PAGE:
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Otakar Hollmann

Otakar Hollmann

Besides Paul Wittgenstein the Czech pianist Otakar Hollmann was probably the most important pianist of the 20th century to play only with his left hand. Like Wittgenstein he was injured during the first World War though less radically (not loosing an arm totally) but equally seriously for a pianist.  He was hit by a bullet which went through his palm injuring his metacarpus of the right hand. See below.

Hollmann was born in Vienna, 29.01.1894 and already as a child he took lessons in violin playing with K. Baumgarten - then a teacher of renown in Vienna. At the same time (1913) he finished his studies at the local Grammar School but when war was declared he was called up and during this he was wounded. After the war he moved to Prague to become a piano student og Adolf Mikas with whom he stayed until 1924 when he decided upon a career as a left hand pianist - maybe inspired by Paul Wittgenstein but without his economic means; during many of his years of study he supported himself by working as a bank accountant (1922-1926). Already in 1915 he had published a piano composition Five Piano Pieces (supplement to Lidove noviny, Hawkes) and from 1925 to 1926 he took lessons studied composition with Vitezslav NovŠk.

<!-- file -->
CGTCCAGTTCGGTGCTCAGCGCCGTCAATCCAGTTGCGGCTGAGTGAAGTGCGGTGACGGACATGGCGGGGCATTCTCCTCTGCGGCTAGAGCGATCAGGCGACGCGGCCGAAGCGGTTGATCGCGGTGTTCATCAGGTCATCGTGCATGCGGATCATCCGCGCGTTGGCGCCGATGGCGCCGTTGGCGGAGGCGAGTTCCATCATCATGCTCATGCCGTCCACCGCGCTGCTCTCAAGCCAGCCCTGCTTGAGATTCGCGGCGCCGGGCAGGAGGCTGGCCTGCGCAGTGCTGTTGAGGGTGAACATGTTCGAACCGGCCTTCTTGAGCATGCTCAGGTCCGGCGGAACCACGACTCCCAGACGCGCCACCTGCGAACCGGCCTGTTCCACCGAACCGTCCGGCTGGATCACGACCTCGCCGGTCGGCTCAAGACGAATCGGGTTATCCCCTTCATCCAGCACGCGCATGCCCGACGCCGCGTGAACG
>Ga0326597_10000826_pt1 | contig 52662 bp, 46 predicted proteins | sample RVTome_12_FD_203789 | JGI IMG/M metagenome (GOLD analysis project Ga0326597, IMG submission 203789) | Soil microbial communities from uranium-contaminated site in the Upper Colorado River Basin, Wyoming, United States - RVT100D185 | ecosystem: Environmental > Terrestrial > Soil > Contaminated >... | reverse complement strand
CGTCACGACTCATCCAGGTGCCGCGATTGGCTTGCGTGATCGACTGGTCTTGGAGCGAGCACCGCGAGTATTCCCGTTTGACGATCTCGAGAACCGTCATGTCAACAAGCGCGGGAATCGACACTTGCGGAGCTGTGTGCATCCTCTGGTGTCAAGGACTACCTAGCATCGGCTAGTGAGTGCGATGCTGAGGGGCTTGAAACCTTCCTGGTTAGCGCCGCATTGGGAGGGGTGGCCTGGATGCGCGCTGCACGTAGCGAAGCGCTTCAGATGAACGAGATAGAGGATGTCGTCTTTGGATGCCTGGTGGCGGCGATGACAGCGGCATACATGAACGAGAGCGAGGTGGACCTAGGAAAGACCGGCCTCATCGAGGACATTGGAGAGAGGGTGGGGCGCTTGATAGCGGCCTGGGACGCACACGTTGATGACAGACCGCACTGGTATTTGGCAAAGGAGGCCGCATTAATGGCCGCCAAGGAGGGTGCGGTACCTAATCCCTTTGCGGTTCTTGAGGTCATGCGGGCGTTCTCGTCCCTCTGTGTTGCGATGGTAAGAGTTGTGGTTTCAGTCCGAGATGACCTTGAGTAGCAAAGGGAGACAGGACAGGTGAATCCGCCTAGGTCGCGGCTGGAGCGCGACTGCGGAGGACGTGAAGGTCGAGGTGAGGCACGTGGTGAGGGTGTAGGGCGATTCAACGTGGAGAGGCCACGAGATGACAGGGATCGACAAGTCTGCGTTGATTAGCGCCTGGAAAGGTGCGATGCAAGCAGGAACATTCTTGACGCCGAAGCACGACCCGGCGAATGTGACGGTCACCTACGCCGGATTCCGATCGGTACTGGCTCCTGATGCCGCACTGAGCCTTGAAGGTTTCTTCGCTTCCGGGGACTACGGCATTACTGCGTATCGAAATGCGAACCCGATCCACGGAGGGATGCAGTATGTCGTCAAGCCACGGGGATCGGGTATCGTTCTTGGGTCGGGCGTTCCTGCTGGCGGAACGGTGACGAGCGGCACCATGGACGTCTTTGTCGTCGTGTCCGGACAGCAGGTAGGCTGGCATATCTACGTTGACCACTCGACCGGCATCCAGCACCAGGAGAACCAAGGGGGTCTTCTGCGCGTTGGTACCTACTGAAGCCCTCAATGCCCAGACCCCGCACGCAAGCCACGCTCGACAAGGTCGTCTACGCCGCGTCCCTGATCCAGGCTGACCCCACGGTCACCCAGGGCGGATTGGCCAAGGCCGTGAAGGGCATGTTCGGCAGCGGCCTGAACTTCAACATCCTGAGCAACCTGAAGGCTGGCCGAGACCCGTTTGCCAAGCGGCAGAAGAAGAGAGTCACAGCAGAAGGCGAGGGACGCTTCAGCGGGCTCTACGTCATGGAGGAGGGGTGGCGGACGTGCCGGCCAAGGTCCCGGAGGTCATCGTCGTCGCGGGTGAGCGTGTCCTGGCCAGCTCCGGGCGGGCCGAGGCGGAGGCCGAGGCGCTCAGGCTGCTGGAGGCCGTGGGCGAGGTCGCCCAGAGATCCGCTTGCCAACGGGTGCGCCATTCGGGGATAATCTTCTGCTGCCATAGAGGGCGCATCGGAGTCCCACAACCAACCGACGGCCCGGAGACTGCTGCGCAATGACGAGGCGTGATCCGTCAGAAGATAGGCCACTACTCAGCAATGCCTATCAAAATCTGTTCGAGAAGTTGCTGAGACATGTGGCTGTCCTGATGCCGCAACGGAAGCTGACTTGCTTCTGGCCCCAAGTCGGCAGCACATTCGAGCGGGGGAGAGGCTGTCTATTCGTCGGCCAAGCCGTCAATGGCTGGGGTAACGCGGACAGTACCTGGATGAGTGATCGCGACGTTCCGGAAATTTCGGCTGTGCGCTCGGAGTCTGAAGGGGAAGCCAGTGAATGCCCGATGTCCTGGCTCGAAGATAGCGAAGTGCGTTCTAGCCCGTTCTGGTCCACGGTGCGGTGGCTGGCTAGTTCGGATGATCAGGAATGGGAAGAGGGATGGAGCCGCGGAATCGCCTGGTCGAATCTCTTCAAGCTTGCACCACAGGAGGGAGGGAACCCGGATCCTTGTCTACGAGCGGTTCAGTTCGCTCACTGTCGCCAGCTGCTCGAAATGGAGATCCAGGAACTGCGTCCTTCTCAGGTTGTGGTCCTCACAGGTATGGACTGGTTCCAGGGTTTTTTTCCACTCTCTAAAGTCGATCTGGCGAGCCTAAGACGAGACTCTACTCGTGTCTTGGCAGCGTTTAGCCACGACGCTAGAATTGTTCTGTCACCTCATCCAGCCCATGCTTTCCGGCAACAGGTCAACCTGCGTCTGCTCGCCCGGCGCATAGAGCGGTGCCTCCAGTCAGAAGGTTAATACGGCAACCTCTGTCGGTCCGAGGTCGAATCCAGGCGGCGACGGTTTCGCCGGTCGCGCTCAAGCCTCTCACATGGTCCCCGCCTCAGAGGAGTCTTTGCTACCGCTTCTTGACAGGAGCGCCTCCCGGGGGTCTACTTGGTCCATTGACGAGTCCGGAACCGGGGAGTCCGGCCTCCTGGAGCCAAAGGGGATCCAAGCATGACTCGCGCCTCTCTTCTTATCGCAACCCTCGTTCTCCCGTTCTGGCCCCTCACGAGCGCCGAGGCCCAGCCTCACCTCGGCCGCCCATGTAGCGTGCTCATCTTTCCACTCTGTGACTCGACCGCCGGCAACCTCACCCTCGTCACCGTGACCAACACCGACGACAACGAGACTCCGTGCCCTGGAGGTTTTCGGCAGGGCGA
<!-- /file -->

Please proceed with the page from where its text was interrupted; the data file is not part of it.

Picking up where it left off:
Vitezslav NovŠk

He made his debut as left-hand pianist at the concert of the Society for Contemporary Music Music in Prague the 26. April 1927, and after that he appeared at the many concerts abroad as a highly acclaimed pianist (Austria, Yugoslavia, Romania, Bulgaria). He also performed the original left-handed piano pieces by Bach, Reger, Britten, Ravel, Skrjabin at a concert in Paris (12. May 1930). He stimulated some new Czech piano music for left hand, and most of the works were dedicated to him (by Jaroslav Tomasek, Vitezslav Kapral, Erwin Schulhoff, Bohuslav Martinů, Leos Janacek, Stanko Rajcic, J.B.Foerster, Jaroslav Ridky, Josef Bartovsky, Ales Jermar, Vincenc Stastny and others). The Capriccio for left hand by Janacek and the Sonata op. 7 by Jaroslav Tomasek was recorded on the SP records. He retired since 1955. In 1915 he published a piano composition Five piano pieces (supplement to Lidove noviny, Hawkes).



The metacarpus consists of five cylindrical bones form the connection between the wrist and the fingers.